Prof. Dr. Wolfgang Ziegler and Prof. Dr. Hieko Beier define this characteristic in technical publications software as semantic classification in a recent tcworld article, “Content delivery portals: The future of modular content.” They note that “Ideally, the automated classification and metadata enrichment is controlled through semantic models. The knowledge that specific customer-groups or industries have specific requirements can be provided centrally through a model for example, and considered while indexing content. Data of this type is usually present manifold, but is not brought in context with the contents.”

When this information can be inherited from the engineering and product world into technical documentation through technical publications software, and organized by both category or part relationships and reuse of parts directly as content, we realize multiple benefits:

    • First, the writer is saving time – both in the initial creation of the illustration or topic, and in future research and updates to that content.
    • Second, the risk of inaccurate information is reduced, because we’re applying it from the source, instead of re-creating, retyping, or reinterpreting it into a classification hierarchy.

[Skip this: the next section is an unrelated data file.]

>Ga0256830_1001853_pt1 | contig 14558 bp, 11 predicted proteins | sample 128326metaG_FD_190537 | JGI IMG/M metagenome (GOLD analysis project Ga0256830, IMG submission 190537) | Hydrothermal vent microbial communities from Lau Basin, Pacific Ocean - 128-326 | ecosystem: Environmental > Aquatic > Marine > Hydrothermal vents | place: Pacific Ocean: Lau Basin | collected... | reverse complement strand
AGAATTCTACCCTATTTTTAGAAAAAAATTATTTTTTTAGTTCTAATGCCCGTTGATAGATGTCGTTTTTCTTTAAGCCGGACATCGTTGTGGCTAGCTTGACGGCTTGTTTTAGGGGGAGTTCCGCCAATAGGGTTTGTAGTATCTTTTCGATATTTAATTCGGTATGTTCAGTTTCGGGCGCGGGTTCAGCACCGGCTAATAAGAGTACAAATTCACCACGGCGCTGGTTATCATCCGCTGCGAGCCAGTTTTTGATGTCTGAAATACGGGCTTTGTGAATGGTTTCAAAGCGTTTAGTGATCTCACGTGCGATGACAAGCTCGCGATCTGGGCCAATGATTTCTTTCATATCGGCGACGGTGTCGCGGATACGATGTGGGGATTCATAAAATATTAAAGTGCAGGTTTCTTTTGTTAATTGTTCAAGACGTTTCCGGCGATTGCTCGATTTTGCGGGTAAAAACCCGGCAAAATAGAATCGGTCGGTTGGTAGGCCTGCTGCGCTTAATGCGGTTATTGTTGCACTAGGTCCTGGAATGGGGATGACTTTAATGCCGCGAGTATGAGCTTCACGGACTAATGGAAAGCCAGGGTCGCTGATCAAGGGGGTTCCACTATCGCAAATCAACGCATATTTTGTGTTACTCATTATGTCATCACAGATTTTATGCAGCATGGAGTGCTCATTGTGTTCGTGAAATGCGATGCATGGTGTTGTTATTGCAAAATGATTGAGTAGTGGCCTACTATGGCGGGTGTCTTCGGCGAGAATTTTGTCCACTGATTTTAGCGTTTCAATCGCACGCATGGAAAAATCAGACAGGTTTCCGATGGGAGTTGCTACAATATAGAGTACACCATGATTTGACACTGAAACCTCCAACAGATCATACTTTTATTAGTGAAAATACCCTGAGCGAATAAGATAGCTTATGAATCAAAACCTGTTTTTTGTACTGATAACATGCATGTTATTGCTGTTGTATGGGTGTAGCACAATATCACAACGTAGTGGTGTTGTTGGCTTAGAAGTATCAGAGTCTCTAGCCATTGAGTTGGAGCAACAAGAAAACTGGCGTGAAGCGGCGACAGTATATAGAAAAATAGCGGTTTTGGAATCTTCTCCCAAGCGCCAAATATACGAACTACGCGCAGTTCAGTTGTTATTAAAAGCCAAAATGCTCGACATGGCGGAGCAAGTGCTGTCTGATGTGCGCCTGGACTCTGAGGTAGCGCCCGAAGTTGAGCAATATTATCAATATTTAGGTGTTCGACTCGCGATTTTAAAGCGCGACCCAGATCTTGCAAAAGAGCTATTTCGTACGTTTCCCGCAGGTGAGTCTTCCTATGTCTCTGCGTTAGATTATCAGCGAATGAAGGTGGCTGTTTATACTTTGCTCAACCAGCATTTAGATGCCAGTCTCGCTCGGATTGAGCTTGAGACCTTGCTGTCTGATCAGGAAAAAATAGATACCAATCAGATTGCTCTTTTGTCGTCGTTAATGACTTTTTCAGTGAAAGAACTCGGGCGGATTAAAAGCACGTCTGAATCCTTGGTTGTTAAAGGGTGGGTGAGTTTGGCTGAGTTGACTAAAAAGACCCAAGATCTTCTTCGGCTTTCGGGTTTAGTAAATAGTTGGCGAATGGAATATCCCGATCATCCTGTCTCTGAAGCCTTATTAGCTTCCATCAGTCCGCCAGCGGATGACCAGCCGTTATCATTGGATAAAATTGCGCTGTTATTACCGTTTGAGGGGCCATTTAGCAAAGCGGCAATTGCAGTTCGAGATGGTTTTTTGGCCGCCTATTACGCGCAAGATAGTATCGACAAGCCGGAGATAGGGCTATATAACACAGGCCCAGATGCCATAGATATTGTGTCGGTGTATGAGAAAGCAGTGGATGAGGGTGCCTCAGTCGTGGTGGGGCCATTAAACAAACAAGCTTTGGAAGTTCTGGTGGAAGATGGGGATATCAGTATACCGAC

• Third, we’re providing all writers in the organization with a more complete view of the entire ontology of information both available and applicable to documents and products.
    • Finally, we can modify and apply classification as needed, without driving additional, often inaccurate, revisions to the content.

When we have to modify an XML topic simply to change the metadata, we’re imposing additional constraints and rules about how and where that topic can be reused. At a minimum, writers would have to spend additional time analyzing if the change to the content impacts the other documents it is referenced from. By relating the classifications that are not critical to content, instead of embedding them, we allow topics to be more flexible in their reuse. We can add context and applicability without impacting the existing uses for that content.

Obviously this doesn’t work for all customers. Aerospace and defense customers who are required to provide their content in S1000D and similar compliant XML structures will always have metadata- and attribute-heavy authoring processes. Tech pubs groups who produce online documents that are interactive are dependent on metadata and attributes in the XML to drive the appropriate display of document content, but in future, they may want to consider pushing that classification into the final output of the technical publications software, instead of imposing that work on the writers up front.

About the blogger: Trish Laedtke is the Product Manager for Content and Document Management applications in Teamcenter. Her focus is on integrating tech pubs and supporting roles into the PLM environment, and taking advantage of the knowledge stored in Teamcenter to provide more accurate and effective documentation.